Neal (Dev Patel), meanwhile, is digging into the early fits of the great 2011 backlash against American economic injustice and corporate impunity, the Occupy movement, and finds himself cuffed as the NYPD does what the NYPD does, beats and kettles whomever it feels like in the name of “law-and-order.” McAvoy goes downtown and rescues Neal from custody himself, bringing the old prosecutor’s chops to bear on a desk sergeant, who finds himself in over his head as McAvoy upbraids calls the cops’ BS as they insist Neal didn’t ID himself as a media member. McAvoy reveals his is building frustration at the impunity stacking up around him – even that which he has abided, Yemen, Troy Davis – and insists Neal is the one thing he can make right. Notwithstanding New York cops might’ve beat him down as well, it’s a smart scene that makes the non-superflous pieces of the episode all fit.
Still, Sorkin hasn’t figured out how to weave his many threads seamlessly, as per his putzing around with Maggie’s insanity and his dubious Great Man theory of history. Maggie attempts to get the YouTube video of the rant in which she confesses she like-likes Jim taken down, creepily tracks the poster laundromat, but the vidiot doesn’t take it down and Maggie’s old roommate and Jim’s supposed girlfriend, Lisa, sees it, tells Maggie correctly that she is an insane narcissist and emails the vid to Jim, self-exiled to cover the Romney campaign, as a Dear John. None of this matters much other than to lay the pipe for Maggie to go more insane.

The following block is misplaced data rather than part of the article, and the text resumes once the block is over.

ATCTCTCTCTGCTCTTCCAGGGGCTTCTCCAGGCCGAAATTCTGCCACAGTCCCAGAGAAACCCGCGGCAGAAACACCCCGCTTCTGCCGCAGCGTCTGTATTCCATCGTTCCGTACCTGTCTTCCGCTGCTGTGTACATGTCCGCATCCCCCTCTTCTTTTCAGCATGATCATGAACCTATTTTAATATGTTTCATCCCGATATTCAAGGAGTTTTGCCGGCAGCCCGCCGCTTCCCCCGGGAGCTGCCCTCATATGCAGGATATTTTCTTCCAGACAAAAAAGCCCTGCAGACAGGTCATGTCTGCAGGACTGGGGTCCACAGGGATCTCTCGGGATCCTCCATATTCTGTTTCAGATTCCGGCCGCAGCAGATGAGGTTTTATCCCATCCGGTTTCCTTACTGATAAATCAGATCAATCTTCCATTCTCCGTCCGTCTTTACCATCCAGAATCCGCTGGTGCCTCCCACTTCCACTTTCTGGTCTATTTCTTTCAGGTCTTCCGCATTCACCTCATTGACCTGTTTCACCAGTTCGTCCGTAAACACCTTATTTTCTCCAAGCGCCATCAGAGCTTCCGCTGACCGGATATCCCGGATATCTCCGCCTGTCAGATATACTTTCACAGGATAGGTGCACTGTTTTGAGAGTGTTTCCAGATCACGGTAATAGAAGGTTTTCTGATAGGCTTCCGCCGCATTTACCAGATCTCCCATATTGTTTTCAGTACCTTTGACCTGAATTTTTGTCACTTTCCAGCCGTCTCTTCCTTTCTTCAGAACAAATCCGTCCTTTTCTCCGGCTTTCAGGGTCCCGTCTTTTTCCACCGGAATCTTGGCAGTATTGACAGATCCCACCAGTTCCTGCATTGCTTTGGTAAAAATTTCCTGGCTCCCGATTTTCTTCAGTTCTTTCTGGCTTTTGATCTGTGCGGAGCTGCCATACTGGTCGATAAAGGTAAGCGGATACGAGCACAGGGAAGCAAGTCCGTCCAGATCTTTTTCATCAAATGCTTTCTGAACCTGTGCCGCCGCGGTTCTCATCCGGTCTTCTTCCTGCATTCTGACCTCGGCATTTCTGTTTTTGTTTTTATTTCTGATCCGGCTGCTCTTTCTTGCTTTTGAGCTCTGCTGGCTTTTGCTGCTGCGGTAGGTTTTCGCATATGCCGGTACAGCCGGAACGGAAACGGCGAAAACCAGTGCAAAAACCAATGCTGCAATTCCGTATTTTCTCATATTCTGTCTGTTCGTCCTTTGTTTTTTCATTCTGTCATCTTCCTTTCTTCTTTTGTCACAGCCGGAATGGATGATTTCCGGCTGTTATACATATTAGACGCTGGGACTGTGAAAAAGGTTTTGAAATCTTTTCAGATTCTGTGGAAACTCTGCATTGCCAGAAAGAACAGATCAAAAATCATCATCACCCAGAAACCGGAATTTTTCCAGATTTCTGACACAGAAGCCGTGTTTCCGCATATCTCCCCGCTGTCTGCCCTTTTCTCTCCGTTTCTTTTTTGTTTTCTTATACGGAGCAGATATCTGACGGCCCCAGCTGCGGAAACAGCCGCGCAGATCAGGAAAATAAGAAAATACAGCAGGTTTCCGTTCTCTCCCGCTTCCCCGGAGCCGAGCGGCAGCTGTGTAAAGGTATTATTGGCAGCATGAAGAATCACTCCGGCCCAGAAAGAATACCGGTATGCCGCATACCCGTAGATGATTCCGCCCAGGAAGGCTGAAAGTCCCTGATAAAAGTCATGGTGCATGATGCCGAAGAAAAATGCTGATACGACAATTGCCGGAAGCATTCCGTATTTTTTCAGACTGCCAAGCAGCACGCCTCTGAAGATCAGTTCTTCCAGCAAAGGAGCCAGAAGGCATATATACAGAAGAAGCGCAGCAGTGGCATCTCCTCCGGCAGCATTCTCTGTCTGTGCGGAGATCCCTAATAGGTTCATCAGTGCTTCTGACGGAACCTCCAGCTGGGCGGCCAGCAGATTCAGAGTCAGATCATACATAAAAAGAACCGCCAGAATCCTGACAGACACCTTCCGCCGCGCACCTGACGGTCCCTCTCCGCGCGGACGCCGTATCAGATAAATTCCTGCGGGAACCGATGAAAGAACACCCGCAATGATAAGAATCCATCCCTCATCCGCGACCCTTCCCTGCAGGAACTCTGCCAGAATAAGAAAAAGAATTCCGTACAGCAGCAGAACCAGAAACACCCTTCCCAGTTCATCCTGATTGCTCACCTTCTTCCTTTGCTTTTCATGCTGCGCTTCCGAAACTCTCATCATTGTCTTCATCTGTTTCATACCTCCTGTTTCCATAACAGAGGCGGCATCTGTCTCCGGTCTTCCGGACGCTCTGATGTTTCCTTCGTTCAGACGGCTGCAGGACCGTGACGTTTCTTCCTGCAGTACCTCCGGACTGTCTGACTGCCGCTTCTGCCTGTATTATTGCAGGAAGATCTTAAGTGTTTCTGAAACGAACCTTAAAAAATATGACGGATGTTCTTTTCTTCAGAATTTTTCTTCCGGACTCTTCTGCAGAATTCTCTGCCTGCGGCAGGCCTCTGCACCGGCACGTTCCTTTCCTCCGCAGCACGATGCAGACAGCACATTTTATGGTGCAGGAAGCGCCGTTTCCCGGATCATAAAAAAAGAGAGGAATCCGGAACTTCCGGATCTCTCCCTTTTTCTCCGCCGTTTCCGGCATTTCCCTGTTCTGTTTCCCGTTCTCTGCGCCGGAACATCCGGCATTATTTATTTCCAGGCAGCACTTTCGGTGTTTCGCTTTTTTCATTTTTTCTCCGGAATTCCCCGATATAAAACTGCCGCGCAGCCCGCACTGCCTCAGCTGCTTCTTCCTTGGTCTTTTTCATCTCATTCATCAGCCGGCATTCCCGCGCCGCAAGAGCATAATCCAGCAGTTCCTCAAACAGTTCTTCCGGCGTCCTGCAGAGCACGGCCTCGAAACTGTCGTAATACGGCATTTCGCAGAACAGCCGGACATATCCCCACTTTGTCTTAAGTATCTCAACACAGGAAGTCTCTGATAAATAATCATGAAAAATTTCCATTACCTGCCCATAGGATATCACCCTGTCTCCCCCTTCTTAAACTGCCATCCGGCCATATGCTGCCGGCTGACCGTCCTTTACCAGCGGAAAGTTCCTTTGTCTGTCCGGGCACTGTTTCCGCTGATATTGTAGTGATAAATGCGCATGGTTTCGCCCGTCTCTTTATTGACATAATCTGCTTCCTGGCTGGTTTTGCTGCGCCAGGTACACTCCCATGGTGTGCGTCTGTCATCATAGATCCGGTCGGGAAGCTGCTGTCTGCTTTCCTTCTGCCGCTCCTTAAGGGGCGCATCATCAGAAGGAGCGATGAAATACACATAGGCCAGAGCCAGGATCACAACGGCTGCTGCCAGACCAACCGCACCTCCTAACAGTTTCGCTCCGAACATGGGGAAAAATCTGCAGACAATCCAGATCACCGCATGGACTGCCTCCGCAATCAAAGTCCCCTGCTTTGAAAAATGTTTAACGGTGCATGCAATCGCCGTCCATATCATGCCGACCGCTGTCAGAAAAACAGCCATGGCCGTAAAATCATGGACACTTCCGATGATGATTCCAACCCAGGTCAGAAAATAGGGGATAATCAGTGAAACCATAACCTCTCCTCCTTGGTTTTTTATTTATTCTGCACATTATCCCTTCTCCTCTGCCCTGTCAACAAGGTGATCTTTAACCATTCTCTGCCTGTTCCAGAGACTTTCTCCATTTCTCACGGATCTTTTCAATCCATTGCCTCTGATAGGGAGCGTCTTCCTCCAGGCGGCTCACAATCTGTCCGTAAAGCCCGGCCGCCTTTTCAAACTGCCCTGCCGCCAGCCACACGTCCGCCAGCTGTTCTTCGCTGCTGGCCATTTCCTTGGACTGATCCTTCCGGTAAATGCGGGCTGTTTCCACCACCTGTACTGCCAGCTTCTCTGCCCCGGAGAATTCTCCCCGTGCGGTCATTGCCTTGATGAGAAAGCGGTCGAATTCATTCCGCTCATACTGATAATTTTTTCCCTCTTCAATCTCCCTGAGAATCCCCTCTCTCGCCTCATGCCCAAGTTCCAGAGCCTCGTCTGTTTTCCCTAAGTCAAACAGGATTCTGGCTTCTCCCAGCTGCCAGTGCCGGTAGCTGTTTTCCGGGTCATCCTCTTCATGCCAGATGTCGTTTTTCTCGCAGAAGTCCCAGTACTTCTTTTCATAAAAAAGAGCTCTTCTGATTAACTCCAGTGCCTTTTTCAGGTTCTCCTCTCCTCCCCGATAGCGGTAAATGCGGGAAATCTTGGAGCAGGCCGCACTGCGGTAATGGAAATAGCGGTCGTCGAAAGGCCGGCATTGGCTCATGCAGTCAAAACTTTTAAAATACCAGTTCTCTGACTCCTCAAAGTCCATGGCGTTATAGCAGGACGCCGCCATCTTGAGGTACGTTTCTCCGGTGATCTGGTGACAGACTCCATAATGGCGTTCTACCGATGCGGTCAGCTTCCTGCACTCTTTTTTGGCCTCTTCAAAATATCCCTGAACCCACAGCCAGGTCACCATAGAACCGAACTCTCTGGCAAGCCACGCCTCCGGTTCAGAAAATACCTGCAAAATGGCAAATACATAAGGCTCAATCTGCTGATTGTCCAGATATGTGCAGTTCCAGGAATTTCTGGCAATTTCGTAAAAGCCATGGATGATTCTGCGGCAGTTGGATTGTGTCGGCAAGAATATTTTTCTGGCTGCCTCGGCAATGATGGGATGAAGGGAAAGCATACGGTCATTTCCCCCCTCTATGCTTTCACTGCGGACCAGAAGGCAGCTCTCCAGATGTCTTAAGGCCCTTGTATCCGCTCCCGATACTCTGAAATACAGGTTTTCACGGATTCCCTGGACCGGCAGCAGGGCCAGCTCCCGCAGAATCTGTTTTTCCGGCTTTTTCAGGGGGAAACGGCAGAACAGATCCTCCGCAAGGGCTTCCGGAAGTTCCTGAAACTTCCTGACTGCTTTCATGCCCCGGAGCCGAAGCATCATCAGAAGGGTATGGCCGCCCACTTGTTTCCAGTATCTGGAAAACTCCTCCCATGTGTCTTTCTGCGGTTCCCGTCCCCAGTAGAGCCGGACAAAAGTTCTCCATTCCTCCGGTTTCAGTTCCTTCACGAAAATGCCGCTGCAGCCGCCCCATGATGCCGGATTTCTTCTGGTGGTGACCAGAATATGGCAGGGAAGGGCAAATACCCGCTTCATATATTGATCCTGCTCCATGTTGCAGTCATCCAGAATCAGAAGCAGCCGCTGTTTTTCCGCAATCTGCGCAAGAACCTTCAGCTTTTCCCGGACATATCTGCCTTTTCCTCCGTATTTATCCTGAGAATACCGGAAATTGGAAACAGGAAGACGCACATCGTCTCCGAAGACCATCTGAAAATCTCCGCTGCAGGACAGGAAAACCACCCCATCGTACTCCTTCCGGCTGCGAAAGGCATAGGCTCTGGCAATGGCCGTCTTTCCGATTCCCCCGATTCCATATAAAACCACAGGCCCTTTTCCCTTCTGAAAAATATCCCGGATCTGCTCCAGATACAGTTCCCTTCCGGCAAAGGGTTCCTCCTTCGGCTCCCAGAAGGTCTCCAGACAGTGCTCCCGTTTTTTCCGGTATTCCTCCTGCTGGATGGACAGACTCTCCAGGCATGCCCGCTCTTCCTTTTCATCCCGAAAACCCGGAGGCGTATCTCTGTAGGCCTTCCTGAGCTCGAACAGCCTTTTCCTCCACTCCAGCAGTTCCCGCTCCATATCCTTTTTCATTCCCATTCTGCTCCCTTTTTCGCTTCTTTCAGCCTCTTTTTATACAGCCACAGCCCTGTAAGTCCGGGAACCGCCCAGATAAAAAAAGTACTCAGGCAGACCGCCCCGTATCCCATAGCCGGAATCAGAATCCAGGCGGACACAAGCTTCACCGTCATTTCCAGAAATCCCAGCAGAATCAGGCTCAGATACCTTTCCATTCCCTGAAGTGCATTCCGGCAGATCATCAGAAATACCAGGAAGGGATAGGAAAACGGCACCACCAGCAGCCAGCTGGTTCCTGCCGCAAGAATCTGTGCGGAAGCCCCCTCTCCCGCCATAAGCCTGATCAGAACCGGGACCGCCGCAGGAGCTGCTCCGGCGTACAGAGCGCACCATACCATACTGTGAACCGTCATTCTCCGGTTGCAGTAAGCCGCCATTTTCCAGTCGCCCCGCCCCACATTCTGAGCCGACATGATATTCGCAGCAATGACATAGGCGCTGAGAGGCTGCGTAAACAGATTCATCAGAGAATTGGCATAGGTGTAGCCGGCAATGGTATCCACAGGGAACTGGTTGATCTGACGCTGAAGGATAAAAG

Per the Great Man thread, McAvoy, still in hot water for referring to the Tea Party wing of the Republican part as the “American Taliban,” has agreed with news chief Charlie (Sam Waterston) to bow out of 9/11 10th anniversary coverage with the feint that McAvoy will, for PR purposes, call in sick. Given the assignment in his stead, Sloan and 10 o’clock newscast anchor Elliot rally around the Great Man and insist he do it. Sorkin offers us some backstory as to why it it is meaningful to McAvoy: in spite of Season 1 establishing McAvoy as just another longtime anchorhack who rediscovers his passion, we discover he was but an untested legal correspondent for ACN on the 9/11/01 and took the anchor’s desk when no one else was available. We see old video of pre-hack McAvoy, obviously rattled, as he tells the audience, “We don’t know how many are dead, it’s gonna be a lot, it’s gonna be thousands. We don’t know who attacked us, we don’t know what’s coming tomorrow, and I don’t know what I’m doing, but I’ll make you this promise, I’ll be with you all night, I’m not going anywhere, I’ll be right here.”
Notwithstanding Sorkin may actually to have forgotten McAvoy went on to become a hack, there is something off-putting in the notion that I am supposed to get all tingly with the deep 9/11-y feelings of Will McAvoy. I say this because, in the self-same episode, Troy Davis died for a crime he pretty likely didn’t commit. You really don’t want me juxtaposing those two things.